This article has been updated to include the information on Boeing's South Carolina operations.
Boeing Co. released new information over the weekend on its planned scheduling for reopening its Washington plants. On April 5, Boeing said they would extend the temporary suspension of production at its Puget Sound and Moses Lake locations until further notice. Later that day, they made a separate announcement for Boeing South Carolina operations, stating that operations there would be suspended effective Wednesday, April 8.
Stan Deal, Boeing Commercial Airplanes CEO, said in a statement that the safety of employees was a shared priority. “We will take this time to continue to listen to our incredible team and assess applicable government direction,” he said.
The updated schedule comes after a week in which Boeing announced it would buy out employee contracts in order to avoid normal layoffs in a period where manufacturing and airline suppliers in particular have been hit hard by the coronavirus, which has grounded fliers and closed factories. Washington state was an early epicenter for the pandemic in the United States, especially Seattle; Boeing’s Washington facilities are mainly located in the greater Seattle area.
Boeing made the “voluntary layoff” buyback announcement on April 2. At the time, the Chicago-based planemaker still had plans to re-open its Washington facilities for an evening shift on April 7. Boeing’s other factories appear to be suspending production on individual schedules.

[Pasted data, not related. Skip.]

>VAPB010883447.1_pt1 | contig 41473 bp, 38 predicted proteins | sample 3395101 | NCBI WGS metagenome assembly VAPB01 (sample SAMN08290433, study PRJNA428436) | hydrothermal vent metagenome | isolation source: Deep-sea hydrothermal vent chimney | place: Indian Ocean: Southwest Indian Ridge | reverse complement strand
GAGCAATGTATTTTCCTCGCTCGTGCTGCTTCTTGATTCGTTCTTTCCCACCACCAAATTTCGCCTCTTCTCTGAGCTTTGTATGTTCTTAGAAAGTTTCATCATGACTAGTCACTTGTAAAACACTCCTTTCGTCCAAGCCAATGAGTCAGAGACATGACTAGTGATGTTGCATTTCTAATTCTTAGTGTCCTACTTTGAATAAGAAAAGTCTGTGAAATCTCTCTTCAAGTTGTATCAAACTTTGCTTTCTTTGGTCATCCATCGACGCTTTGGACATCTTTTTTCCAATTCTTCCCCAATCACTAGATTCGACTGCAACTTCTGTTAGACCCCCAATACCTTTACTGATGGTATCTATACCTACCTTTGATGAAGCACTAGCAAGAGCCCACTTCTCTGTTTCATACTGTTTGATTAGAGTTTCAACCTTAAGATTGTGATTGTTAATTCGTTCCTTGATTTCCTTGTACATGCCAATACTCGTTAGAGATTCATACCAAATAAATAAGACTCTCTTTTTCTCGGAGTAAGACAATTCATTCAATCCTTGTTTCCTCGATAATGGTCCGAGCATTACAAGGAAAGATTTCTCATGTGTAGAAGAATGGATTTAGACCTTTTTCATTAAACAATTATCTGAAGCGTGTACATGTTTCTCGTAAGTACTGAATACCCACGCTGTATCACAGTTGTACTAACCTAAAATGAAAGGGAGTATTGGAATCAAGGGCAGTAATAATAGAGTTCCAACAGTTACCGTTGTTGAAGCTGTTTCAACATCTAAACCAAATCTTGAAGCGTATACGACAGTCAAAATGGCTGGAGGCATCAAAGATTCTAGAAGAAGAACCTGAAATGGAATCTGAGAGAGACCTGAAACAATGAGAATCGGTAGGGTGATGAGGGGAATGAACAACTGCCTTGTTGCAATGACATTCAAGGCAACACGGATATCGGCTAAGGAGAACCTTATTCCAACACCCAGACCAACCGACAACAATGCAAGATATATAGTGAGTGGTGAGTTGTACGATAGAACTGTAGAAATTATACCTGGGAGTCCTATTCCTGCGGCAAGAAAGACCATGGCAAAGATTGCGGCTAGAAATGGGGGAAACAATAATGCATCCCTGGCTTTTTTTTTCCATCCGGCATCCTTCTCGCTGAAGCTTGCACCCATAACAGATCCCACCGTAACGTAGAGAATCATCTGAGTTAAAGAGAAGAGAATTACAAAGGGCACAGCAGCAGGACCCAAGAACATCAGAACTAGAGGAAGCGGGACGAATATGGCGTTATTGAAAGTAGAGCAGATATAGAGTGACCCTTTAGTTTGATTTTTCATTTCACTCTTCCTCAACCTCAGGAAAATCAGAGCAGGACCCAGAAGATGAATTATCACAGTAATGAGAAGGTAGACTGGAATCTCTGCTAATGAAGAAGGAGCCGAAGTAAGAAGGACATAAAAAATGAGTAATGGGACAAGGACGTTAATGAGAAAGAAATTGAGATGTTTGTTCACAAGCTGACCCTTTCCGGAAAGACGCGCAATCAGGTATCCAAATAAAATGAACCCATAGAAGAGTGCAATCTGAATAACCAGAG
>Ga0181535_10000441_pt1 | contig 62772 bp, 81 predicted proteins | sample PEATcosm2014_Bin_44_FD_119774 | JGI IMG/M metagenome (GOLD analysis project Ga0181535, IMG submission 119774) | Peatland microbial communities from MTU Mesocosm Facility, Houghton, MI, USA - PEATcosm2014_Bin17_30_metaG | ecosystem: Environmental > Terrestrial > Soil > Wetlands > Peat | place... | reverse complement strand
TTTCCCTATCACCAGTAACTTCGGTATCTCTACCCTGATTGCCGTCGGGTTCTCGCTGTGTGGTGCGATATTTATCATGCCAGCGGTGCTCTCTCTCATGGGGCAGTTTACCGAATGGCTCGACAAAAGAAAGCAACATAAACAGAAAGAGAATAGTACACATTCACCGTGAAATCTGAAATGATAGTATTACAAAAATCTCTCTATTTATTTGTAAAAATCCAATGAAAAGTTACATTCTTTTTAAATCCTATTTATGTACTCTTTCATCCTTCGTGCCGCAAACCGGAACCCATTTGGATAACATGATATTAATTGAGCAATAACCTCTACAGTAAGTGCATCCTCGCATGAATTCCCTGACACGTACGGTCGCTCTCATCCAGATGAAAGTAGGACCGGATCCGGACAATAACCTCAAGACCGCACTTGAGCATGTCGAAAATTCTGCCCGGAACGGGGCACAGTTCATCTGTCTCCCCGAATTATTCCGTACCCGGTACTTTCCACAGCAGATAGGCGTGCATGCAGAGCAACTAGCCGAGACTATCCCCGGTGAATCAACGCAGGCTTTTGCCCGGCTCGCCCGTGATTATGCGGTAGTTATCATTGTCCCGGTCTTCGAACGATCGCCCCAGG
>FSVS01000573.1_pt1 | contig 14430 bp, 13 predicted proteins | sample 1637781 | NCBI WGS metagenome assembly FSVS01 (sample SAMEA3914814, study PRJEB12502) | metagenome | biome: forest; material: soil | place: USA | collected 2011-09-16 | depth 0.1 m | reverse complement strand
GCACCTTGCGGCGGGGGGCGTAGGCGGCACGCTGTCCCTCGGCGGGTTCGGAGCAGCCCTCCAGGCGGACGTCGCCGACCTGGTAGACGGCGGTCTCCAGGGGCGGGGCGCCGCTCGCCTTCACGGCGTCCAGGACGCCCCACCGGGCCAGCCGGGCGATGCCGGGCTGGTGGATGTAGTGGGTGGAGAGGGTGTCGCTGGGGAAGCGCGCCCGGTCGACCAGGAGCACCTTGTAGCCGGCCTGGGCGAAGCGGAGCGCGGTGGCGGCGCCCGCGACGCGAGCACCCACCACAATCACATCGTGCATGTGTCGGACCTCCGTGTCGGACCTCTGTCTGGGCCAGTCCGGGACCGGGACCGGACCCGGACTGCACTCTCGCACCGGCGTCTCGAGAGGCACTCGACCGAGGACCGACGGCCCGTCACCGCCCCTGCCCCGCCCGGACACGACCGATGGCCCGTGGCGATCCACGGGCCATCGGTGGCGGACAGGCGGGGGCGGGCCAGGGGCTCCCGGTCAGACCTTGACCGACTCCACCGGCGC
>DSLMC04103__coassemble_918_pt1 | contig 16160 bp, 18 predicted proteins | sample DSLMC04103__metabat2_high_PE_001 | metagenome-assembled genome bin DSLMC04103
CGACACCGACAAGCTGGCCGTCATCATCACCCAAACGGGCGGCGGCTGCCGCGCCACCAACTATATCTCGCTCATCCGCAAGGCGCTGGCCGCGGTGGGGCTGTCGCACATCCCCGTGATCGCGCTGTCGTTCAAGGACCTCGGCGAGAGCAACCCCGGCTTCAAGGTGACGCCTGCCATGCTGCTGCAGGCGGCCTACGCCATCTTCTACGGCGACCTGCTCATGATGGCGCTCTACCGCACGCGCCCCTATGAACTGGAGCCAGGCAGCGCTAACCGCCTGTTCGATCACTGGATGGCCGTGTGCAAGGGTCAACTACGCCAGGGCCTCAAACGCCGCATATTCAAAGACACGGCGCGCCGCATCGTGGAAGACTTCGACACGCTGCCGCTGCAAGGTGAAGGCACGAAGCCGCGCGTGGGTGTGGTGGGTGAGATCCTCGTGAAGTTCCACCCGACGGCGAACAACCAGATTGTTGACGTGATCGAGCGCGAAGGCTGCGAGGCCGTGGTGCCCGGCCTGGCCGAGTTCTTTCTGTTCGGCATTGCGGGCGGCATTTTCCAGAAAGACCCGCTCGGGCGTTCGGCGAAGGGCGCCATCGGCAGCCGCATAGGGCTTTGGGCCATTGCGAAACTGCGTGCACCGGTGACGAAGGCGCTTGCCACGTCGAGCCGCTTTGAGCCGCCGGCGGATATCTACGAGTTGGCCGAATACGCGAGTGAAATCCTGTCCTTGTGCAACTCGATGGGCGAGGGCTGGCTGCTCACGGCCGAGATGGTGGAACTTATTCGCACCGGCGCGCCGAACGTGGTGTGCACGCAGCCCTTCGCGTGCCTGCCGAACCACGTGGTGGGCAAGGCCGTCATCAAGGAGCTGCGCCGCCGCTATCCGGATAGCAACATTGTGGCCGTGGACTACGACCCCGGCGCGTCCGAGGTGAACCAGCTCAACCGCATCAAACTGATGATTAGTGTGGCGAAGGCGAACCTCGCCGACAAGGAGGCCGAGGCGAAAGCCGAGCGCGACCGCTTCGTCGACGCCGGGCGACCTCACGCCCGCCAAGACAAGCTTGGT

Production at the plane maker’s Ridley Township facility in Philadelphia was suspended for two weeks following April 3. Non-site-critical work at a guidance repair center in Heath, Ohio was suspended for 14 days starting March 27: Pending future announcements, production there is expected to resume Friday, April 10. And Boeing’s shared locations with NASA in Alabama, Mississippi, and Louisiana have been closed to non-mission critical operations since middle to late March, with no announced date as yet to reopen.
Boeing is likely to receive some sizable financial support in the coming few weeks from the government. $17 billion of the $2.2 trillion bill passed three weeks ago was earmarked for “firms vital to maintaining national security,” a phrase used to describe Boeing in other legislation. The money is likely to come in the form of large government loans.